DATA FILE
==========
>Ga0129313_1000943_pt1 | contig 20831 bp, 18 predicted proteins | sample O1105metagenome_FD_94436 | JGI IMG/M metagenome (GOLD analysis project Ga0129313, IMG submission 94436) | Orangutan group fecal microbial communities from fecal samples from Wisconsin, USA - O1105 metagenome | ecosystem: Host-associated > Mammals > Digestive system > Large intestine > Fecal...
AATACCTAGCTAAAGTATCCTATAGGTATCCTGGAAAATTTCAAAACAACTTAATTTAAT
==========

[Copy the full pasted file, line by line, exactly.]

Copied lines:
>Ga0129313_1000943_pt1 | contig 20831 bp, 18 predicted proteins | sample O1105metagenome_FD_94436 | JGI IMG/M metagenome (GOLD analysis project Ga0129313, IMG submission 94436) | Orangutan group fecal microbial communities from fecal samples from Wisconsin, USA - O1105 metagenome | ecosystem: Host-associated > Mammals > Digestive system > Large intestine > Fecal...
AATACCTAGCTAAAGTATCCTATAGGTATCCTGGAAAATTTCAAAACAACTTAATTTAAT